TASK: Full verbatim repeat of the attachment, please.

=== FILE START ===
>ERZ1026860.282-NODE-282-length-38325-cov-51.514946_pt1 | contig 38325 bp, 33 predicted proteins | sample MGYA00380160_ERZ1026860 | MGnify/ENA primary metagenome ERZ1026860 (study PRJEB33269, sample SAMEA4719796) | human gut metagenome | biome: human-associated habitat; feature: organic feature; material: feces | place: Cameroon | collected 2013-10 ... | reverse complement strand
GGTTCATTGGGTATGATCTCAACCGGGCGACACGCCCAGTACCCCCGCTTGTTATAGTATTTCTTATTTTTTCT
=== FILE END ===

>ERZ1026860.282-NODE-282-length-38325-cov-51.514946_pt1 | contig 38325 bp, 33 predicted proteins | sample MGYA00380160_ERZ1026860 | MGnify/ENA primary metagenome ERZ1026860 (study PRJEB33269, sample SAMEA4719796) | human gut metagenome | biome: human-associated habitat; feature: organic feature; material: feces | place: Cameroon | collected 2013-10 ... | reverse complement strand
GGTTCATTGGGTATGATCTCAACCGGGCGACACGCCCAGTACCCCCGCTTGTTATAGTATTTCTTATTTTTTCT